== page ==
Tax allowable expenditure – revenue or capital expense

Not all expenses associated with letting a property are deductible from the rental income for income tax purposes. You cannot deduct capital expenditure.  Nor can you normally deduct items not wholly related to your properties.  Qualifying revenue expenses include the following:

  • Advertising for tenants
  • Gardening, cleaning and security services, heating and lights costs, ground rents and service charges
  • Interest paid (but the government intends to limit the relief as explained below)
  • Legal fees for drawing up a short term tenancy agreement or collecting debts
  • Letting or managing agents fees
  • Maintenance and repairs (but not the cost of improvements to the property)
  • Council tax
  • Water rates
  • Accountancy fees for drawing up the accounts of the property business

This is not a complete list. Such expenses can only be deducted where the cost is incurred by you. If the tenant is responsible for paying the expense, such as council tax or water rates, the landlord cannot claim a deduction for those items. You cannot deduct depreciation of furniture or fittings. Nor can you normally deduct the cost of travel from your home to visit the properties, but if you have a portfolio of properties you will normally be able to deduct the cost of travel between the properties.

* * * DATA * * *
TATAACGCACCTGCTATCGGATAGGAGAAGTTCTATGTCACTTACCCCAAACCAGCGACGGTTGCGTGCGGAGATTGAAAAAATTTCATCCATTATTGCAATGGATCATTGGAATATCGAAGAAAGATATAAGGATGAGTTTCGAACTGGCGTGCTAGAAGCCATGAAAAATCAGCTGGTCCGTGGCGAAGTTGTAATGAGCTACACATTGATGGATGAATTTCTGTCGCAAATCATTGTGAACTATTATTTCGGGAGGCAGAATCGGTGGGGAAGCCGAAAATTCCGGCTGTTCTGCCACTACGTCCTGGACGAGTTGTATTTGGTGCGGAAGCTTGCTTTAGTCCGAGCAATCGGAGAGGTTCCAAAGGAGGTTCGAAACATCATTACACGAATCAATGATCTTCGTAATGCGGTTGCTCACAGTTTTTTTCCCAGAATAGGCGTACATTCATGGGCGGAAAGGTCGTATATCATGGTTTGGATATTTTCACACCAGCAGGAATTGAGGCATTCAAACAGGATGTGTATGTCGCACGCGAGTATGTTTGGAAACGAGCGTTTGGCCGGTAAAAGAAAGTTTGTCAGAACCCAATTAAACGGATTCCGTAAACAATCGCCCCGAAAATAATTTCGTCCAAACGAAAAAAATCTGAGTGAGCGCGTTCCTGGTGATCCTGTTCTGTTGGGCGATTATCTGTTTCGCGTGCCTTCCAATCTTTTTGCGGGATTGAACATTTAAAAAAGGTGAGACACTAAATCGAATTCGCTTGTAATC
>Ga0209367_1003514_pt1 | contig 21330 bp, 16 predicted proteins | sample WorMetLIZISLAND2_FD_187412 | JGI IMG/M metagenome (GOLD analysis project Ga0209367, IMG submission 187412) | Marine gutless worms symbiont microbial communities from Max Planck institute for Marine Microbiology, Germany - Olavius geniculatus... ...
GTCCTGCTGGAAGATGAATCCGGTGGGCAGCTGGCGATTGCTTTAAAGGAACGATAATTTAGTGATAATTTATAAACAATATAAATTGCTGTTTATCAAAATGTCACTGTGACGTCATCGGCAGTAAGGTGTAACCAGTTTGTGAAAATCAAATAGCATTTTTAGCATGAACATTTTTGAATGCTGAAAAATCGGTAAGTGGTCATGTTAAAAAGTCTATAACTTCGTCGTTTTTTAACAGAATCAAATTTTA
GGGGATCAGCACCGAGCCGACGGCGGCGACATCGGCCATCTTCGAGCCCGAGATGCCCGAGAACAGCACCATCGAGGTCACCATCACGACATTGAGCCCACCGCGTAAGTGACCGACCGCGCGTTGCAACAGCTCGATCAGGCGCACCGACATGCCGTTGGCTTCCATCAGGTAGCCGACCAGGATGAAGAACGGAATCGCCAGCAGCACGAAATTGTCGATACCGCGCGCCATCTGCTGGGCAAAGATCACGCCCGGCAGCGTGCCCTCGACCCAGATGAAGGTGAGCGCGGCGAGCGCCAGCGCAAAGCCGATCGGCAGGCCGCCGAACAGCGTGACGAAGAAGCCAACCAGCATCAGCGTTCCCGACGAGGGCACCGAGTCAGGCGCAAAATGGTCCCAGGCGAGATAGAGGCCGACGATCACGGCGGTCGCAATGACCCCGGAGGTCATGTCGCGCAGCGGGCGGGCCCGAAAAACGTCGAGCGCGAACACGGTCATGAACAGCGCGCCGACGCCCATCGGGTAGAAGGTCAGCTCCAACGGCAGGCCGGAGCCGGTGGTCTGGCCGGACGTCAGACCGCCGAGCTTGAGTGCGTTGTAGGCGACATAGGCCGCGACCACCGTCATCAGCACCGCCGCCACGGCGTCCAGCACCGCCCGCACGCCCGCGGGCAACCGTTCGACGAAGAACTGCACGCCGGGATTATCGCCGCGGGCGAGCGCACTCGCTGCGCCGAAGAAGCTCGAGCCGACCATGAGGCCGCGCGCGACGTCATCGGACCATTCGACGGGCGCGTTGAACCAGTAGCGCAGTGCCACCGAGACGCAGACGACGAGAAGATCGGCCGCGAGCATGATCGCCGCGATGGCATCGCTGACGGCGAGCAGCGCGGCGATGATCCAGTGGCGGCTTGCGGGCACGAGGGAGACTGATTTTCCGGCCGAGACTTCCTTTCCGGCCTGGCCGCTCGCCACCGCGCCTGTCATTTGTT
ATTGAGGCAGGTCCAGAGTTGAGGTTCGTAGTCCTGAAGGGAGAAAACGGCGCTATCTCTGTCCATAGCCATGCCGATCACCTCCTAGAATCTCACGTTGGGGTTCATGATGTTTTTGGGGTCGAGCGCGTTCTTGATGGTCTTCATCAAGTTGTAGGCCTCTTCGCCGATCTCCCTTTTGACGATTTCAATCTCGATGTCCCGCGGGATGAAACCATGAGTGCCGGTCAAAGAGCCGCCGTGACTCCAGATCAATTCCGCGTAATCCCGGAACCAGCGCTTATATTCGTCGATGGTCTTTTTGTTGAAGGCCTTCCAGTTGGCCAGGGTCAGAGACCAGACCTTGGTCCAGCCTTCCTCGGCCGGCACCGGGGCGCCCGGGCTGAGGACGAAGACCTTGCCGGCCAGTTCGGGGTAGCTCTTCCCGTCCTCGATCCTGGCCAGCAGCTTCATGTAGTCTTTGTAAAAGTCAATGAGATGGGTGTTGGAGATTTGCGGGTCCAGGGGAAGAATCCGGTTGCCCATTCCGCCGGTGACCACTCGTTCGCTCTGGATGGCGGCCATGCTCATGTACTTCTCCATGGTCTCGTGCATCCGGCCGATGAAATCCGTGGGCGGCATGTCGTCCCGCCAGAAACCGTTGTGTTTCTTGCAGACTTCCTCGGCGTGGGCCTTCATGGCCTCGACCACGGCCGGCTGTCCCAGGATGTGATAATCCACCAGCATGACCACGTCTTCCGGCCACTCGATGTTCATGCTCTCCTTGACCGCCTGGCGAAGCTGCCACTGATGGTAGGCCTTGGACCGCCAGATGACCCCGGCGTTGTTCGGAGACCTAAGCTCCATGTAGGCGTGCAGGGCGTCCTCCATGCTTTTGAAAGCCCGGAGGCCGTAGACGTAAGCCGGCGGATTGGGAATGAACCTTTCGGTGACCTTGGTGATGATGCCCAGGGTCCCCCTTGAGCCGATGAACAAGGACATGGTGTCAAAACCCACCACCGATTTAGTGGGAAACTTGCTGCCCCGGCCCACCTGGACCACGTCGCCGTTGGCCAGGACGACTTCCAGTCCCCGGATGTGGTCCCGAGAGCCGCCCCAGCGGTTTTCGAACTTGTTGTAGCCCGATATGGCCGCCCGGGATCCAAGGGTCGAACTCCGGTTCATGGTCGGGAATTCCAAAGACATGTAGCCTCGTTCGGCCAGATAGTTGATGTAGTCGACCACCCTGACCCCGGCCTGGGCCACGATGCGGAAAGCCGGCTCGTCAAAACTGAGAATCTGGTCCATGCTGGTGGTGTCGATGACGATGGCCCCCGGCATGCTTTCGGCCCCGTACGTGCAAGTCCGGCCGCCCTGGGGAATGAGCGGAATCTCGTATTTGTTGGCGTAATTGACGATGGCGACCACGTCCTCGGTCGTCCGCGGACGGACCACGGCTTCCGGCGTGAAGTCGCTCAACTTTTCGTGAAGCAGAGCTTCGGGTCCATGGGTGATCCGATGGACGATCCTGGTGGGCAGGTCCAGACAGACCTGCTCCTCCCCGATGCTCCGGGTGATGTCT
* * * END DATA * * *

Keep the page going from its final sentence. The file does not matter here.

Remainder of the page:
The difference between a repair and an improvement is that a repair restores what was originally in place but an improvement creates something superior to what was there before. As an example, refurbishing a kitchen would count as a repair if the new kitchen is of a similar standard of the one it has replaced. If you replace an item by something superior, it is not necessarily all or nothing; we can normally negotiate tax relief for part of the expense. Replacing part of an item, as opposed to replacing the entire item (which is a capital expense), is a repair, so the costs of  rewiring, re-plastering and retiling are all deductible.

Interest paid